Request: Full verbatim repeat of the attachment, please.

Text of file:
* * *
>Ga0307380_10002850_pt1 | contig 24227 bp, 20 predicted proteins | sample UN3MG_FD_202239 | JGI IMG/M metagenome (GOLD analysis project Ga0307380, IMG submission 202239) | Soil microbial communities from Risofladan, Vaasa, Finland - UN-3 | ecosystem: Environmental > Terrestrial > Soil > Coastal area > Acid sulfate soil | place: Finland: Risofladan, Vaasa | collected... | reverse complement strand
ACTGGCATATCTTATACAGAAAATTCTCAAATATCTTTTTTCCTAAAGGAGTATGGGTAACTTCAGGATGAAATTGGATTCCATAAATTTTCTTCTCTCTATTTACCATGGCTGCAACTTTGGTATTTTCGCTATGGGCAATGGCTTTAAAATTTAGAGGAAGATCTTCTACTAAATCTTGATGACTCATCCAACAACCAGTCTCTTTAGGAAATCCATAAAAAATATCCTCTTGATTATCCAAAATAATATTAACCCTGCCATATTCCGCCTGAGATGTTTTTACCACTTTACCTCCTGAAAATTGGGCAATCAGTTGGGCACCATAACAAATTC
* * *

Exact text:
>Ga0307380_10002850_pt1 | contig 24227 bp, 20 predicted proteins | sample UN3MG_FD_202239 | JGI IMG/M metagenome (GOLD analysis project Ga0307380, IMG submission 202239) | Soil microbial communities from Risofladan, Vaasa, Finland - UN-3 | ecosystem: Environmental > Terrestrial > Soil > Coastal area > Acid sulfate soil | place: Finland: Risofladan, Vaasa | collected... | reverse complement strand
ACTGGCATATCTTATACAGAAAATTCTCAAATATCTTTTTTCCTAAAGGAGTATGGGTAACTTCAGGATGAAATTGGATTCCATAAATTTTCTTCTCTCTATTTACCATGGCTGCAACTTTGGTATTTTCGCTATGGGCAATGGCTTTAAAATTTAGAGGAAGATCTTCTACTAAATCTTGATGACTCATCCAACAACCAGTCTCTTTAGGAAATCCATAAAAAATATCCTCTTGATTATCCAAAATAATATTAACCCTGCCATATTCCGCCTGAGATGTTTTTACCACTTTACCTCCTGAAAATTGGGCAATCAGTTGGGCACCATAACAAATTC